A stirred solution of iodine (12;16 g, 0.0203 mol) in dry of THF (144 mL) and dry of Et2O (72 mL) was cooled in an ice bath to 0° C. and the solution was treated with 1,1,3,3 tetramethylguanidine (6.72 mL, 6.24 g, 0.054 mole). A solution of compound 12 (3.0 g, 9.9 mmol) in THF (81 mL) was added dropwise to the iodine solution over 2 h maintaining the reaction temperature at 0° C. The reaction mixture was then concentrated under vacuum, cooled in an ice-bath, and then dried to under vacuum at room temperature to afford a yellow solid (13, 3.65 g, 92.4%). mp: 169-171° C. (lit. 175-176° C.);22IR (CHCl3) 2935, 1371, 1039, 862, 843, 799, 715, 665, 582, and 566 cm−1; 1H NMR (300 MHz, CDCl3): δ 0.76 (s, 3H, 18-CH3), 1.05 (s, 3H, 19-CH3), 3.50 (br s, 1H, 3αH), 5.35 (s, 1H, 6-H) and 6.14 (s, 1H, 16-H).
A mixture of 17-iodoandrosta-5,16-diene-3β-ol (13; 0.5 g, 1.257 mmol) in solution with dry dimethylformamide (DMF, 10 mL) along with tetrakis(triphenylphosphate) palladium (Pd(PPh3)4) (71.6 mg, 0.062 mmol) and (2-tributylstannyl) pyrazine (774.6 mg, 2.099 mmol) was heated at 120° C. for 20 h. After cooling, the mixture was diluted with cold water (50 mL), and extracted with EtOAc (30 mL×3). The combined EtOAc extract was washed with brine and water, dried over Na2SO4 and then concentrated to give a brownish solid. This crude product was purified by flash column chromatography [FCC, pet.ether/EtOAc/Et3N (3:2:0.15)] to give 14 (66 mg, 15%); mp: 199-201° C. 1H NMR (300 MHz, CDCl3): δ 0.94 (s, 3H, 18-CH3), 1.08 (s, 3H, 19-CH3), 3.52 (br s, 1H, 3α-H), 5.40 (s, 1H, 6-H), 6.77 (s, 1H, 16-H), 8.35 (s, 1H, pyrazine-H), 8.48 (s, 1H, pyrazine-H), 8.70 (s, 1H, pyrazine-H). HRMS calcd 350.2358 (C23H30ON2), found 350.2354.
Reaction of 13 (0.645 g, 1.623 mmol) as described above for 14, but using (5-tributylstannyl) pyrimidine (1.0 g, 2.710 mmol) dissolved in 10 mL of dry DMF along with (Pd(PPh3)4) (92.88 mg, 0.0804 mmol) and (5-tributylstannyl) pyrimidine (1.0 g, 2.710 mmol) and following purification by [FCC, pet.ether/EtOAc/Et3N (3:2:0.15)] gave 3β-hydroxy-17-(5-pyrimidyl)-androsta-5,16-diene 15 (44 mg, 10%); mp: 231-233° C. (lit. 240-242° C.);19 1H NMR (300 MHz, CDCl3): δ 1.05 (s, 3H, 18-CH3), 1.08 (s, 3H, 19-CH3), 3.83 (br s, 1H, 3α-H), 5.39 (s, 1H, 6-H), 7.26 (s, 1H, 16-H), 8.73 (s, 2H, 41-H and 61-H) and 9.07 (s, 1H, 21-H). HRMS calcd 350.2358 (C23H30ON2), found 350.2348.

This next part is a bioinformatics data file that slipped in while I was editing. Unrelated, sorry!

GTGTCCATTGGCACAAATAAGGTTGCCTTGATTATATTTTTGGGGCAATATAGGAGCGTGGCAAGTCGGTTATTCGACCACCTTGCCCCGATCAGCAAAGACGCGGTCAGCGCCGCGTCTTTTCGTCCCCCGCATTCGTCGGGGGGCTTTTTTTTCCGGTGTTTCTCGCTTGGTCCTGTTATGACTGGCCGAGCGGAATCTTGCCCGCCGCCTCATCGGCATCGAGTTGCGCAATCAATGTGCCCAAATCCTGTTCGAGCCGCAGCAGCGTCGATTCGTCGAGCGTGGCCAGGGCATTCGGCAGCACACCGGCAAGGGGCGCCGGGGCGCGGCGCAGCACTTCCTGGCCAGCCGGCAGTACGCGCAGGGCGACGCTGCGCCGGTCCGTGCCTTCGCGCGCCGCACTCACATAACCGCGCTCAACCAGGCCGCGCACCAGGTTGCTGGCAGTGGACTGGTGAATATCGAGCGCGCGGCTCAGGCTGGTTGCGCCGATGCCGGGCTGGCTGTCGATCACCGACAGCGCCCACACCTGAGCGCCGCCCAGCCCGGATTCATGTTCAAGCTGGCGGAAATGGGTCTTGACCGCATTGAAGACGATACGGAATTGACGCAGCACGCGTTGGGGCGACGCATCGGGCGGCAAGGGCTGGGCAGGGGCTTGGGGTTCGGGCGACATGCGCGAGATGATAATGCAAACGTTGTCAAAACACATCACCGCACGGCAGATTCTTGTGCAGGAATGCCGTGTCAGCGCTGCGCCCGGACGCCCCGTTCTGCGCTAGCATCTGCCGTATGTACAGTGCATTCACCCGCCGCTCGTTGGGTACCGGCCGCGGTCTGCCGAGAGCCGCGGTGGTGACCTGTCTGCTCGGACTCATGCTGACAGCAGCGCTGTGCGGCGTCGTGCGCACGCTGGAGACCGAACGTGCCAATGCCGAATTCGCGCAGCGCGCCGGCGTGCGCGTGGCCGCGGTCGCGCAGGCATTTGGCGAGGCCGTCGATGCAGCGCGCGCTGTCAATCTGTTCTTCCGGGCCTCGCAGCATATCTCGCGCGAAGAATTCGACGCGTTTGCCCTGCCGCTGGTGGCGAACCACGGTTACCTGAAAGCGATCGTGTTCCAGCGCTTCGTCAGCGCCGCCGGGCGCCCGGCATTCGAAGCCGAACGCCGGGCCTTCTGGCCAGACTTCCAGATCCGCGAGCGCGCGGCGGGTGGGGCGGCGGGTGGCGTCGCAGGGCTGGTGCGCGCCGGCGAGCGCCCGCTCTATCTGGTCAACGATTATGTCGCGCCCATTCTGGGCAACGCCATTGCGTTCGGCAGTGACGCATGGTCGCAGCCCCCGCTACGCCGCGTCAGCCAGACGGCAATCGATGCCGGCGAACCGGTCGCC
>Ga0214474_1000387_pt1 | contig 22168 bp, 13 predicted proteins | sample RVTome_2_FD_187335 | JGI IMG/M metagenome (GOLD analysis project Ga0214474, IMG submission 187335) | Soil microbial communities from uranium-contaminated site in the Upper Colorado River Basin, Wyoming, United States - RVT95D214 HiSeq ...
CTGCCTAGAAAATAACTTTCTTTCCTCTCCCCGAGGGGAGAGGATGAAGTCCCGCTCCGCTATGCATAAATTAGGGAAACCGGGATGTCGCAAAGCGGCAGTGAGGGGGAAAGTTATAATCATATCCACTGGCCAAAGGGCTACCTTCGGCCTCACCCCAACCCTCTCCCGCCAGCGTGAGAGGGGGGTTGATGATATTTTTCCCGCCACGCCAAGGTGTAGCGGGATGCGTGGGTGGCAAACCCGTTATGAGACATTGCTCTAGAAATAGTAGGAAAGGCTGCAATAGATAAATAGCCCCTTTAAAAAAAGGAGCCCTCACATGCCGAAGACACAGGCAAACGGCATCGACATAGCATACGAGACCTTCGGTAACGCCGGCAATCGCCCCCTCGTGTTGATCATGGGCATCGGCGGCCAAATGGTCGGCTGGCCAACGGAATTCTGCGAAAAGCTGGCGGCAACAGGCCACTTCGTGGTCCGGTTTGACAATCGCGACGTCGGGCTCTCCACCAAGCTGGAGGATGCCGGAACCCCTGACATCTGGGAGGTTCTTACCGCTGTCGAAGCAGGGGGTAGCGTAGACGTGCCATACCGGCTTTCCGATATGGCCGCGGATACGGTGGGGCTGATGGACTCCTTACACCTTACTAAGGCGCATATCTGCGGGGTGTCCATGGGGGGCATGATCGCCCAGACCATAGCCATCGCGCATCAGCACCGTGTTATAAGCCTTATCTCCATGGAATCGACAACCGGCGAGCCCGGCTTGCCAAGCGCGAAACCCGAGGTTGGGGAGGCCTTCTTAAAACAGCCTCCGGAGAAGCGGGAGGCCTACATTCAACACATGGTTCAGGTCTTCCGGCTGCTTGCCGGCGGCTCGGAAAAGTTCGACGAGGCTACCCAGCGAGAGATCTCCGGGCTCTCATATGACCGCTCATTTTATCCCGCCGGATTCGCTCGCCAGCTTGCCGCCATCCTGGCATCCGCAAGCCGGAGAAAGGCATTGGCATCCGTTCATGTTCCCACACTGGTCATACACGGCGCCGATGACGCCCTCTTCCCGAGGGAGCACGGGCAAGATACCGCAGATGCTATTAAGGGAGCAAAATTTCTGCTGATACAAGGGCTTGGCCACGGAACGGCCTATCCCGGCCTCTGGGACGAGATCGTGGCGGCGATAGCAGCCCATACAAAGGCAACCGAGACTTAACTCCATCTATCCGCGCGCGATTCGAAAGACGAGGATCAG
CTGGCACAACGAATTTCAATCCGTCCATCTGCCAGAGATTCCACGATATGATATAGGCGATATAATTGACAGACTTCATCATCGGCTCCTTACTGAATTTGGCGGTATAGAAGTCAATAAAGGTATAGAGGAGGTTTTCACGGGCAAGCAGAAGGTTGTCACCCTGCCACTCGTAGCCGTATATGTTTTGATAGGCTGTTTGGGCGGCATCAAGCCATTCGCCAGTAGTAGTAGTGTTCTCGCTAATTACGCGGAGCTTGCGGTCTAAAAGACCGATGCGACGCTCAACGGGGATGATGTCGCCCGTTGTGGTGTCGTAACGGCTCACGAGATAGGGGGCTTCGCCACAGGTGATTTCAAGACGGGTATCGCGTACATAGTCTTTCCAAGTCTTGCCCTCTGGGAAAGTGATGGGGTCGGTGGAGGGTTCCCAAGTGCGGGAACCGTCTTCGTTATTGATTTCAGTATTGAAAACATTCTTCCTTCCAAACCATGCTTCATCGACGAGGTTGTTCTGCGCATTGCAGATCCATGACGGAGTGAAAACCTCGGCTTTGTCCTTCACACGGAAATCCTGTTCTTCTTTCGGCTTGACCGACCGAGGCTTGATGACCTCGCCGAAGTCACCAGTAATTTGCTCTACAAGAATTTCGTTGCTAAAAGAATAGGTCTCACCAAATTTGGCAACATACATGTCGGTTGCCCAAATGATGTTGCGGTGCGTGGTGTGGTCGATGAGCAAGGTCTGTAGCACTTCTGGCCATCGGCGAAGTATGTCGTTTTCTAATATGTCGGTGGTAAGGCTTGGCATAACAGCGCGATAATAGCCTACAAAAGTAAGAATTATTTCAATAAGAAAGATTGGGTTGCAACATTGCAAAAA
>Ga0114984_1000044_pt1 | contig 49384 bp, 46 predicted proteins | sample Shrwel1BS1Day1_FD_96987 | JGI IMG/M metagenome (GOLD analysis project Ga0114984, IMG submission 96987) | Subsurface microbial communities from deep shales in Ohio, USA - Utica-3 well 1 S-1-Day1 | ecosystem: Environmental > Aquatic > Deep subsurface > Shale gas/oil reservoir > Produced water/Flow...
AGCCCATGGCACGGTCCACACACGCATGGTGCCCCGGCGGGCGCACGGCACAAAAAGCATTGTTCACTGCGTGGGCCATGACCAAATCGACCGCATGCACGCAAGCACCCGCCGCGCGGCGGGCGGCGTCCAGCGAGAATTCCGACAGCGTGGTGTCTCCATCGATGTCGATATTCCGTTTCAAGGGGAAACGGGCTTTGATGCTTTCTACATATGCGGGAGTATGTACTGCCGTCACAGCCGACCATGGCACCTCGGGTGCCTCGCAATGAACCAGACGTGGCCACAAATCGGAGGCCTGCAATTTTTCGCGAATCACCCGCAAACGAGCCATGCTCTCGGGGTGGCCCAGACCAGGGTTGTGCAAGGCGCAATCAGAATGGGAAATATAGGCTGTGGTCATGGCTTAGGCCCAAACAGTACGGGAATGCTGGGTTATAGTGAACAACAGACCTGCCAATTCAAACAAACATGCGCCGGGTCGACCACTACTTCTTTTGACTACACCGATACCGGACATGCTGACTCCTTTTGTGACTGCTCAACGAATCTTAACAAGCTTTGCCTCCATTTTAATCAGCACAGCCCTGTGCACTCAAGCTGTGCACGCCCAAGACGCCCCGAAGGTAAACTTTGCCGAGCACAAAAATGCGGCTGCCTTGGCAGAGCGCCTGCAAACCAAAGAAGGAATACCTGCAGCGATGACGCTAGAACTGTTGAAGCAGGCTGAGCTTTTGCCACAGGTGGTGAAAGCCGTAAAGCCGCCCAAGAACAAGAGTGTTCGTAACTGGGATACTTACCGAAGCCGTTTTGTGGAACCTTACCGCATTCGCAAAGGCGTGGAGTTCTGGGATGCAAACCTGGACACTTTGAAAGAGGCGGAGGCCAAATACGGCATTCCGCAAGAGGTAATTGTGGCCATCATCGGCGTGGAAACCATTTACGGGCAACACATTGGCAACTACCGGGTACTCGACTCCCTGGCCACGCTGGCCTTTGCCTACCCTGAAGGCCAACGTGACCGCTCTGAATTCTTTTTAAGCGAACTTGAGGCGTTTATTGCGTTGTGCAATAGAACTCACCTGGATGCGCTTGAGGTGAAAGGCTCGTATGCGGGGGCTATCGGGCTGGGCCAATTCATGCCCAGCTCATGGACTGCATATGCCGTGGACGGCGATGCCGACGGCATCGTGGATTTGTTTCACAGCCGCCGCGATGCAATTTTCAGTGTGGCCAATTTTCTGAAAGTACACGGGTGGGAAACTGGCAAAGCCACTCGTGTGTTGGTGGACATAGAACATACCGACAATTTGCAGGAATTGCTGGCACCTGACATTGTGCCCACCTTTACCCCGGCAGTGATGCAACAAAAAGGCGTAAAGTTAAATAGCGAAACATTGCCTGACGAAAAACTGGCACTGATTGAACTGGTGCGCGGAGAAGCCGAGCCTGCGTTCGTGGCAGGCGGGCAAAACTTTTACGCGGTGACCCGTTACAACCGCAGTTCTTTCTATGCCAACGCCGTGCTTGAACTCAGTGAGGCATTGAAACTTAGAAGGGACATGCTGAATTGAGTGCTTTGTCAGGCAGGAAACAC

In Vitro Assay of CYP17:
The in vitro CYP17 inhibitory activities of the compounds are evaluated using our rapid acetic acid releasing assay (AARA), utilizing intact P450c17-expressing E. coli as the enzyme source (Grigoryev, above). It involves the use of [21-3H]-17α-hydroxypregnenolone as the substrate and CYP17 activity is measured by the amount of tritiated acetic acid formed during the cleavage of the C-21 side chain of the substrate. This establishes that the method is comparable in terms of accuracy and reliability to the HPLC analysis procedure used by researchers in the field (Grigoryev, above). IC50 values are obtained directly from plots relating percentage inhibition versus inhibitor concentration over appropriate ranges. Each compound is tested at a minimum of five different concentrations. The assays are performed in triplicate, and the IC50 values reported are the mean of triplicate experiments. The standard deviations were ±5% of the mean values.